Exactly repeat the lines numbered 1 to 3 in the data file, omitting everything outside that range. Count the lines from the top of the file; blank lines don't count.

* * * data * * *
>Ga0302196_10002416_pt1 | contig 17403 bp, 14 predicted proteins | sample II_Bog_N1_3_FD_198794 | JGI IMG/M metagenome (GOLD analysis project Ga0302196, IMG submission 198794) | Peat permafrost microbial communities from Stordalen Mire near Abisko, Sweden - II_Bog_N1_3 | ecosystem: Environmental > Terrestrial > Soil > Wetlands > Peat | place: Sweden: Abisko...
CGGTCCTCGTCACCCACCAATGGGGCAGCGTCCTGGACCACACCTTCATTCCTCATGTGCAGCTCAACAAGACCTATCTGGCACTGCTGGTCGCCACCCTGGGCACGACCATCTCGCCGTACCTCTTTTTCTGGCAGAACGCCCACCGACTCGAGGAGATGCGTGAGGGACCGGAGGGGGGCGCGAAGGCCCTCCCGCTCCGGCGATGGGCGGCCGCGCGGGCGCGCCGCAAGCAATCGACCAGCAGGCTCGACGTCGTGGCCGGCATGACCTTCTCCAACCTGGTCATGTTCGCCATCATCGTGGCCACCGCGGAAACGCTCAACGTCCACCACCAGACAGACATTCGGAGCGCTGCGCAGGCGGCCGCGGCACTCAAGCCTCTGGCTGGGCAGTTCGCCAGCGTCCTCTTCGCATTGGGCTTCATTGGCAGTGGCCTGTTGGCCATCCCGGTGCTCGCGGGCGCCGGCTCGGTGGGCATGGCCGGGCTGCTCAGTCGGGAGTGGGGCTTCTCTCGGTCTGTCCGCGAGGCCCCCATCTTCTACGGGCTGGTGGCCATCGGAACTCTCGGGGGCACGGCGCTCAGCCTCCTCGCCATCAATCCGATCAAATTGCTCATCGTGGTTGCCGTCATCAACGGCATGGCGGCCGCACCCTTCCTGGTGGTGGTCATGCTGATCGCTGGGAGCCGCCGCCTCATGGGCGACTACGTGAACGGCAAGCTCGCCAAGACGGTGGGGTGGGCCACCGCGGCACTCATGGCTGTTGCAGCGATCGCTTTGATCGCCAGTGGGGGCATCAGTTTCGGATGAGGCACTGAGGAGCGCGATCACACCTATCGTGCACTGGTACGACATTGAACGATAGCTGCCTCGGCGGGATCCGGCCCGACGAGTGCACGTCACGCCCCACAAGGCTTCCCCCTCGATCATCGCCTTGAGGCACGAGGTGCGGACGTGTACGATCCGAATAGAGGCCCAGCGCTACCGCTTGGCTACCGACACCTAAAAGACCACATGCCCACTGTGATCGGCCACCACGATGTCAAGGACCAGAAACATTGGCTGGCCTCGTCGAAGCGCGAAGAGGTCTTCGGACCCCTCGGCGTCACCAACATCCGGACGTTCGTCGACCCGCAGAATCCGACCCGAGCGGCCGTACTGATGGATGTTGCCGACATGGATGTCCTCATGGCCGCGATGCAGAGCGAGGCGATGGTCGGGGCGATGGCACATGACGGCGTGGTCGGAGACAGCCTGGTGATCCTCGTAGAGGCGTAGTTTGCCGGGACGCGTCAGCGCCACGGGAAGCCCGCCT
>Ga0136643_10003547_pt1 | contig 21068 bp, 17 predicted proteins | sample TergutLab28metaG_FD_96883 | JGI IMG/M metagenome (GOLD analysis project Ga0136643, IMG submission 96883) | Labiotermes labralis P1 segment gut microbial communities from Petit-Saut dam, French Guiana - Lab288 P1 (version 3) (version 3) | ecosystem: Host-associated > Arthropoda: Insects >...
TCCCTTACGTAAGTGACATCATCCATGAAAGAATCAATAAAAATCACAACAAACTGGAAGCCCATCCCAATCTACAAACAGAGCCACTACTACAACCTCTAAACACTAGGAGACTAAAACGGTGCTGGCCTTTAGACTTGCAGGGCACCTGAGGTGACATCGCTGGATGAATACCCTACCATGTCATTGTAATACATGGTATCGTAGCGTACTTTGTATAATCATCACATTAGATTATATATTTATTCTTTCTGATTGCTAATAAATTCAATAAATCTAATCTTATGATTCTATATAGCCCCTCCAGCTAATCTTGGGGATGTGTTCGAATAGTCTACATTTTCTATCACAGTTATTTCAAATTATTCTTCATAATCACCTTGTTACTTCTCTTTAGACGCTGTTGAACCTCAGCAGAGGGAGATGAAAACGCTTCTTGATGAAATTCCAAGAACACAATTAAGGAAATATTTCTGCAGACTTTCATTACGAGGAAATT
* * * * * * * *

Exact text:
>Ga0302196_10002416_pt1 | contig 17403 bp, 14 predicted proteins | sample II_Bog_N1_3_FD_198794 | JGI IMG/M metagenome (GOLD analysis project Ga0302196, IMG submission 198794) | Peat permafrost microbial communities from Stordalen Mire near Abisko, Sweden - II_Bog_N1_3 | ecosystem: Environmental > Terrestrial > Soil > Wetlands > Peat | place: Sweden: Abisko...
CGGTCCTCGTCACCCACCAATGGGGCAGCGTCCTGGACCACACCTTCATTCCTCATGTGCAGCTCAACAAGACCTATCTGGCACTGCTGGTCGCCACCCTGGGCACGACCATCTCGCCGTACCTCTTTTTCTGGCAGAACGCCCACCGACTCGAGGAGATGCGTGAGGGACCGGAGGGGGGCGCGAAGGCCCTCCCGCTCCGGCGATGGGCGGCCGCGCGGGCGCGCCGCAAGCAATCGACCAGCAGGCTCGACGTCGTGGCCGGCATGACCTTCTCCAACCTGGTCATGTTCGCCATCATCGTGGCCACCGCGGAAACGCTCAACGTCCACCACCAGACAGACATTCGGAGCGCTGCGCAGGCGGCCGCGGCACTCAAGCCTCTGGCTGGGCAGTTCGCCAGCGTCCTCTTCGCATTGGGCTTCATTGGCAGTGGCCTGTTGGCCATCCCGGTGCTCGCGGGCGCCGGCTCGGTGGGCATGGCCGGGCTGCTCAGTCGGGAGTGGGGCTTCTCTCGGTCTGTCCGCGAGGCCCCCATCTTCTACGGGCTGGTGGCCATCGGAACTCTCGGGGGCACGGCGCTCAGCCTCCTCGCCATCAATCCGATCAAATTGCTCATCGTGGTTGCCGTCATCAACGGCATGGCGGCCGCACCCTTCCTGGTGGTGGTCATGCTGATCGCTGGGAGCCGCCGCCTCATGGGCGACTACGTGAACGGCAAGCTCGCCAAGACGGTGGGGTGGGCCACCGCGGCACTCATGGCTGTTGCAGCGATCGCTTTGATCGCCAGTGGGGGCATCAGTTTCGGATGAGGCACTGAGGAGCGCGATCACACCTATCGTGCACTGGTACGACATTGAACGATAGCTGCCTCGGCGGGATCCGGCCCGACGAGTGCACGTCACGCCCCACAAGGCTTCCCCCTCGATCATCGCCTTGAGGCACGAGGTGCGGACGTGTACGATCCGAATAGAGGCCCAGCGCTACCGCTTGGCTACCGACACCTAAAAGACCACATGCCCACTGTGATCGGCCACCACGATGTCAAGGACCAGAAACATTGGCTGGCCTCGTCGAAGCGCGAAGAGGTCTTCGGACCCCTCGGCGTCACCAACATCCGGACGTTCGTCGACCCGCAGAATCCGACCCGAGCGGCCGTACTGATGGATGTTGCCGACATGGATGTCCTCATGGCCGCGATGCAGAGCGAGGCGATGGTCGGGGCGATGGCACATGACGGCGTGGTCGGAGACAGCCTGGTGATCCTCGTAGAGGCGTAGTTTGCCGGGACGCGTCAGCGCCACGGGAAGCCCGCCT
>Ga0136643_10003547_pt1 | contig 21068 bp, 17 predicted proteins | sample TergutLab28metaG_FD_96883 | JGI IMG/M metagenome (GOLD analysis project Ga0136643, IMG submission 96883) | Labiotermes labralis P1 segment gut microbial communities from Petit-Saut dam, French Guiana - Lab288 P1 (version 3) (version 3) | ecosystem: Host-associated > Arthropoda: Insects >...